Cultural historians suggest that during the early decades of the twentieth century, societal changes associated with industrialization, urbanization, and mass education evoked among Americans “a strong sense of the urgency of finding one’s self” (Burnham, 1968b, p. 367; see also Thornton, 1996). During the “turn-of-the-century decade,” according to Susman (1979), “interest grew in personality, individual idiosyncrasies, personal needs and interests. . . . There was fascination with the very peculiarities of the self, especially the sick self” (pp. 216–217). The popular press featured dramatic descriptions of cases of psychopathology, such as the Ladies’ Home Journal article entitled “How One Girl Lived Four Lives: The Astounding Case of Miss Beauchamp” (Corbin, 1908), a popularized version of Morton Prince’s (1906) famous case of “dissociated personality.” Seeking to relieve fears of depersonalization, Americans consulted self-improvement manuals that emphasized the cultivation of a unique, fascinating “personality”—a term that “became an important part of the American vocabulary” (Susman, 1979, p. 217). This new emphasis on “personality” is evident in the previous quote from John Randall. Randall represented the New Thought, or Mind Cure, movement, which was important in the transition from a “culture of character,” a nineteenthcentury ideal emphasizing duty and moral qualities, to a “culture of personality” (Susman, 1979, p. 216), emphasizing self-development and self-presentation.
The 1920s saw “the culmination on a mass scale of public interest in personal, introspective accounts of private experiences” and the development of “a mass market for popularized personal documents” (Burnham, 1968b, p. 368). Americans read magazines such as True Story (Krueger, 1925), first published in 1919 (Ernst, 1991), and Personality: A Magazine of Biography, published from 1927 to 1928 and edited by Ralph Henry Graves, who in 1934 published a biography of Henry Ford—an emblematic figure of the “culture of personality” (Susman, 1979, p. 223). They sought advice from publications on popular systems of character analysis such as graphology, the interpretation of personality from handwriting (see Thornton, 1996, who suggests that graphologists’romantic view of handwriting as a reflection of the unique individual offered more comfort to Americans than did psychologists’ measures of individual differences). The “new psychology,” which borrowed concepts of hidden human motives from psychoanalysis, became “one of the characteristic fads of the age” (Burnham, 1968b, p. 352). “Candid and confessional autobiographical fragments were central in popular expositions of psychoanalysis,” and case reports “had all the appeal—and more—of true confessions” (p. 368). Public fascination with psychoanalysis was symbolized in 1924 by the appearance of Freud on the cover of Time magazine (Fancher, 2000).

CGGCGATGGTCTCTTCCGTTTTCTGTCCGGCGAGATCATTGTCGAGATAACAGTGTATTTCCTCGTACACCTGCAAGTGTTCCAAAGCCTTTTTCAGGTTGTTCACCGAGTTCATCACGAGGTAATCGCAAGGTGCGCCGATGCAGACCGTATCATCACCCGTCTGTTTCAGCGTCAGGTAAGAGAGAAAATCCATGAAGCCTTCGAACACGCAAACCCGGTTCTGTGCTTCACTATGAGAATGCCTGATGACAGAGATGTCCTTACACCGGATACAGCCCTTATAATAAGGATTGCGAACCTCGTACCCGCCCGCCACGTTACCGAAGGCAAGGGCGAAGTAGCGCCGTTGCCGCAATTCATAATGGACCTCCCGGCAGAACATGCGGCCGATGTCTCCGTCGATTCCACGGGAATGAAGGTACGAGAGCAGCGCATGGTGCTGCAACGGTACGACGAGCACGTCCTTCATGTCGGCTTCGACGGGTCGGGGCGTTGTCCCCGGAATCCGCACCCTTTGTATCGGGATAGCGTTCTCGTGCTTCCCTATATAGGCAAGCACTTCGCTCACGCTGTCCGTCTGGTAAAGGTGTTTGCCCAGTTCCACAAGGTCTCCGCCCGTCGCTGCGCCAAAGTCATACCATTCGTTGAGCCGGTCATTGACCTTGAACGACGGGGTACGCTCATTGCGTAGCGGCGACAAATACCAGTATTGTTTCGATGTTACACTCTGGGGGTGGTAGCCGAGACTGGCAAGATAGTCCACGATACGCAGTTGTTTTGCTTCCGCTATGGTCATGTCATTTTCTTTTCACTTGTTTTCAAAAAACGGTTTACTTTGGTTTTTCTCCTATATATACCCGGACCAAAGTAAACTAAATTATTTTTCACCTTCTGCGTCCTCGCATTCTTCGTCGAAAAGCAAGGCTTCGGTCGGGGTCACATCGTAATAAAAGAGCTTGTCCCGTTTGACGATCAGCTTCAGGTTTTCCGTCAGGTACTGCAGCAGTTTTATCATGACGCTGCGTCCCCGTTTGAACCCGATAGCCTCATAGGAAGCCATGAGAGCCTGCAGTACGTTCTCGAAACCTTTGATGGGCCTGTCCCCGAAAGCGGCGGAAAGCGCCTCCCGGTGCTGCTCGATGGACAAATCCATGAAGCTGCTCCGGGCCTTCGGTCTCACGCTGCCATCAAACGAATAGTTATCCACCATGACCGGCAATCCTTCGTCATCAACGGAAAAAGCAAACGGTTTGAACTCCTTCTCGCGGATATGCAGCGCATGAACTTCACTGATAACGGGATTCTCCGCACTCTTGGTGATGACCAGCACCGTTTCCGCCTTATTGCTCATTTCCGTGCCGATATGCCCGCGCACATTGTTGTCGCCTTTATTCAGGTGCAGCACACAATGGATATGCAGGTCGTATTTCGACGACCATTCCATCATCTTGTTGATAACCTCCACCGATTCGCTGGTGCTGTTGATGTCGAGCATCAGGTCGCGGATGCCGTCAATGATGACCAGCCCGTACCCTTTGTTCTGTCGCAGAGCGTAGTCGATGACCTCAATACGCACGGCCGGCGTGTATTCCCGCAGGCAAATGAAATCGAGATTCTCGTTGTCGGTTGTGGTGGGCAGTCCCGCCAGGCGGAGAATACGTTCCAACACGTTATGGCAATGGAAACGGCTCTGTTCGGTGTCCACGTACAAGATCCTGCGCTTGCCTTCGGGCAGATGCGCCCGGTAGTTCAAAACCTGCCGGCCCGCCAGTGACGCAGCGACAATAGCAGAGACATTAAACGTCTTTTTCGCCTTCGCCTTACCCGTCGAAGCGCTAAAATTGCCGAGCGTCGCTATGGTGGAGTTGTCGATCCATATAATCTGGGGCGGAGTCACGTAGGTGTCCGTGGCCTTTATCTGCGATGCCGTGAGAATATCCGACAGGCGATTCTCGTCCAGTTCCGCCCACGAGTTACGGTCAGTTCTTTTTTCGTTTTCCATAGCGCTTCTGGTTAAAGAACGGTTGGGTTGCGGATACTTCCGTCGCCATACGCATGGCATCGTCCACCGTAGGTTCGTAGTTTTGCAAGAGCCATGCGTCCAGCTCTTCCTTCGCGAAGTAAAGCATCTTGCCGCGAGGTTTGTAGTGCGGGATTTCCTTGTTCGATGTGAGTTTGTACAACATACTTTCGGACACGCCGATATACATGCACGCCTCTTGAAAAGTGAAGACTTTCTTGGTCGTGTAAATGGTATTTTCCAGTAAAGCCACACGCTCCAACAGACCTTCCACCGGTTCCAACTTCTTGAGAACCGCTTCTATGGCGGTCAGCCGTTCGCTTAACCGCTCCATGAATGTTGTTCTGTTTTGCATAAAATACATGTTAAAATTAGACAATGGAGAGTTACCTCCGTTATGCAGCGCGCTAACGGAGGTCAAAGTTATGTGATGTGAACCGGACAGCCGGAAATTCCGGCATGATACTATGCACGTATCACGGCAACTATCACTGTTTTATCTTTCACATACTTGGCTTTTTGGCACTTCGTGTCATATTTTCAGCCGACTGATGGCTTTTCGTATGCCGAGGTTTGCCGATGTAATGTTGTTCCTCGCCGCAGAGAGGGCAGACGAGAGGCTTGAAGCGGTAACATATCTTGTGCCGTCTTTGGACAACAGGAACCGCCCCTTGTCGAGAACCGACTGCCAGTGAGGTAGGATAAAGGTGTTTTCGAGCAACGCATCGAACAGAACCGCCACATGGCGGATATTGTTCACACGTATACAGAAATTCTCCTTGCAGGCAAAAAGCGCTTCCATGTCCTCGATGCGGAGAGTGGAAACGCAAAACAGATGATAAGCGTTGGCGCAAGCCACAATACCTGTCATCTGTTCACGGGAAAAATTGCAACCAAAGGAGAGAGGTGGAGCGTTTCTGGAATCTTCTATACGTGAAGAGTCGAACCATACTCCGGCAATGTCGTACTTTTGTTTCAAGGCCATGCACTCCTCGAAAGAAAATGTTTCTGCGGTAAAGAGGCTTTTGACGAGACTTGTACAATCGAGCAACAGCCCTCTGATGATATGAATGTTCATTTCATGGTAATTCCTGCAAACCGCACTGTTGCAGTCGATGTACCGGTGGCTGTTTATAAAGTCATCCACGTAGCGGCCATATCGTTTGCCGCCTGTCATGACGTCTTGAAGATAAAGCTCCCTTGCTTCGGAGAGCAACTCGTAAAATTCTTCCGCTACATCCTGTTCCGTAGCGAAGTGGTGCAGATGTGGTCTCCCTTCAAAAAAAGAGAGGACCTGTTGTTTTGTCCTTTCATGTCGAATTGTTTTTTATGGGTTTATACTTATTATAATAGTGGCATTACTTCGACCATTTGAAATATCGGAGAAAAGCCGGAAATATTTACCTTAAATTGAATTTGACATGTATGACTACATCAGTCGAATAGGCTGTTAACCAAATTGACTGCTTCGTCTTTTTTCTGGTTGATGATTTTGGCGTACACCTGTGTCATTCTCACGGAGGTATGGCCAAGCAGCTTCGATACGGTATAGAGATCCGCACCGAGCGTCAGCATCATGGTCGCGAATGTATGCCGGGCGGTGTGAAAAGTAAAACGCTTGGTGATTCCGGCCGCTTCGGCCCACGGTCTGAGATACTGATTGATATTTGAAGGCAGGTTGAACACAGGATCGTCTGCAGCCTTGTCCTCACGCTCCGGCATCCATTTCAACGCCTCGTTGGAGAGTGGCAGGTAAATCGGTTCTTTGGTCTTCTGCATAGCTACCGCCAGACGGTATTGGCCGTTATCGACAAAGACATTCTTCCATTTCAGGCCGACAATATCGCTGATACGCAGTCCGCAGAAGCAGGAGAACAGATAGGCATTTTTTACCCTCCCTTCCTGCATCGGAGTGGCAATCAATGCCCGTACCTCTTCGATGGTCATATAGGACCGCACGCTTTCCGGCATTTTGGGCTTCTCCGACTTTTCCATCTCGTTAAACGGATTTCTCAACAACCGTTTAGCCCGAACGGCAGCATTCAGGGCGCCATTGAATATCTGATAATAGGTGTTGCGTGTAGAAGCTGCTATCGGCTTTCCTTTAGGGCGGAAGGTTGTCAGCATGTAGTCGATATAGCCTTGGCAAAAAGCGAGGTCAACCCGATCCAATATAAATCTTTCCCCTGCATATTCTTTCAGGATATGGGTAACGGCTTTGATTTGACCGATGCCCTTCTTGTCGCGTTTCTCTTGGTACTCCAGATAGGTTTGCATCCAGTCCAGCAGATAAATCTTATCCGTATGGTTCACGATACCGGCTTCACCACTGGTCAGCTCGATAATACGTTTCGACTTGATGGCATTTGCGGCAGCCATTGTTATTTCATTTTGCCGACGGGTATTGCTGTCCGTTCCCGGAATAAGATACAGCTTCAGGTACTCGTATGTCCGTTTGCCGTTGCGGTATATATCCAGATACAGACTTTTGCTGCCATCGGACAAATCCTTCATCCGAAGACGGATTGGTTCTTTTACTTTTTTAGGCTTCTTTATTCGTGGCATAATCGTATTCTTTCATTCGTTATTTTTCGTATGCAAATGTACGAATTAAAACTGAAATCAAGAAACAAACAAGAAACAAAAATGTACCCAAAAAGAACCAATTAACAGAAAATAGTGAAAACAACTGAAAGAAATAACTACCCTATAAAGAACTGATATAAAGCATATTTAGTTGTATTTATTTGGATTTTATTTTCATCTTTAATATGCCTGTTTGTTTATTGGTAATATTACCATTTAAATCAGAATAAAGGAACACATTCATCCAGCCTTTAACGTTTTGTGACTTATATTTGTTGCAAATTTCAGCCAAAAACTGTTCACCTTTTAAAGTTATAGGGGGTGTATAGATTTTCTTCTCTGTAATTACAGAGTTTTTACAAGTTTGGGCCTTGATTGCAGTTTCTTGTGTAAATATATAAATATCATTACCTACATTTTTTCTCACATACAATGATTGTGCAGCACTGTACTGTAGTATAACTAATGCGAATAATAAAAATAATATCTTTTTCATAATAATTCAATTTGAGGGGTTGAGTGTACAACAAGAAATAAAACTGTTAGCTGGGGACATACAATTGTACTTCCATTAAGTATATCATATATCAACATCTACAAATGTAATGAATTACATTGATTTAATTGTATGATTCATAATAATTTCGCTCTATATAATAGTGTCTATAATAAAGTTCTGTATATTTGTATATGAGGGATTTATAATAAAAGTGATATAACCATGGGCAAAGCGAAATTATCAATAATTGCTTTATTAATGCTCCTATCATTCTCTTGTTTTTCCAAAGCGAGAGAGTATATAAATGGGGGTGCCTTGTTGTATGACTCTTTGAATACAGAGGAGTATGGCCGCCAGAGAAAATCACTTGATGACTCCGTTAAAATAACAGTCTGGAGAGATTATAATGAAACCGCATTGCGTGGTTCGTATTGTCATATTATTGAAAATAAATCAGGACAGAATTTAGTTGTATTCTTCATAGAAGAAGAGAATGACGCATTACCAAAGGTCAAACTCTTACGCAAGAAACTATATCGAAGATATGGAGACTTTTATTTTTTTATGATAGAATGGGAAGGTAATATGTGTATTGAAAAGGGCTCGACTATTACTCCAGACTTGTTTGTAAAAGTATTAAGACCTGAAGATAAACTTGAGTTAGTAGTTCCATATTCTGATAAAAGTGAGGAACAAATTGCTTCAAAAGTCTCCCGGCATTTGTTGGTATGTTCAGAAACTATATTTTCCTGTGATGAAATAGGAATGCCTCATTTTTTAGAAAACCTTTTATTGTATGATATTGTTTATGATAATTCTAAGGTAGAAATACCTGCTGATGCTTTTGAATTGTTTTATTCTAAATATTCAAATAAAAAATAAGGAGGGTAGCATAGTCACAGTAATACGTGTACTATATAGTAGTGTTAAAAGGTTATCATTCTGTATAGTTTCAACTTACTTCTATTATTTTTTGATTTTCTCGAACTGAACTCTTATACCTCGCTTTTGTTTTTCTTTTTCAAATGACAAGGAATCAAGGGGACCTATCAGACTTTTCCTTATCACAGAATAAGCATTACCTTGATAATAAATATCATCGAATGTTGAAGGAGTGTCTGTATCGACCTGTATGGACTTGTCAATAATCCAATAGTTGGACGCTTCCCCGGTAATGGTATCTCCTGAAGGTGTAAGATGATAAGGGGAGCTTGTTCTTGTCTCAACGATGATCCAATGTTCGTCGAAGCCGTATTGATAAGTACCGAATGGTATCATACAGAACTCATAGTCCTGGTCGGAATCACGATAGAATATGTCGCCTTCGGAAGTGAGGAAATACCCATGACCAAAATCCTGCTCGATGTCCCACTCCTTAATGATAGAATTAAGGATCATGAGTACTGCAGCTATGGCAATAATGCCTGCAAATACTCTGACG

Academic and professional cultures, too, reflected a concern with personality. James C. Johnston, for example, noted “the wide vogue” of biography (1927, p. x), “the literature of personality” (pp. xi–xii), and argued for the establishment of separate departments of biography, such as those that had been recently established at Carleton College and at Dartmouth (see the introduction to Johnston’s book by biographer Gamaliel Bradford, 1927). Personality became a central concept in academic and professional fields such as psychopathology and psychiatry (Taylor, 2000), sociology (Barenbaum, 2000), education (Danziger, 1990), and social work (Richmond, 1922; V. P. Robinson, 1930), and in the mental hygiene movement (Cohen, 1983), as well as in psychology (Nicholson, 1997, 1998, 2000). Following Freud’s visit to America in 1909, many of these fields began to reflect the influence of psychoanalysis (see, e.g., Danziger, 1997; Hale, 1971; Lubove, 1965; Shakow & Rapaport, 1964).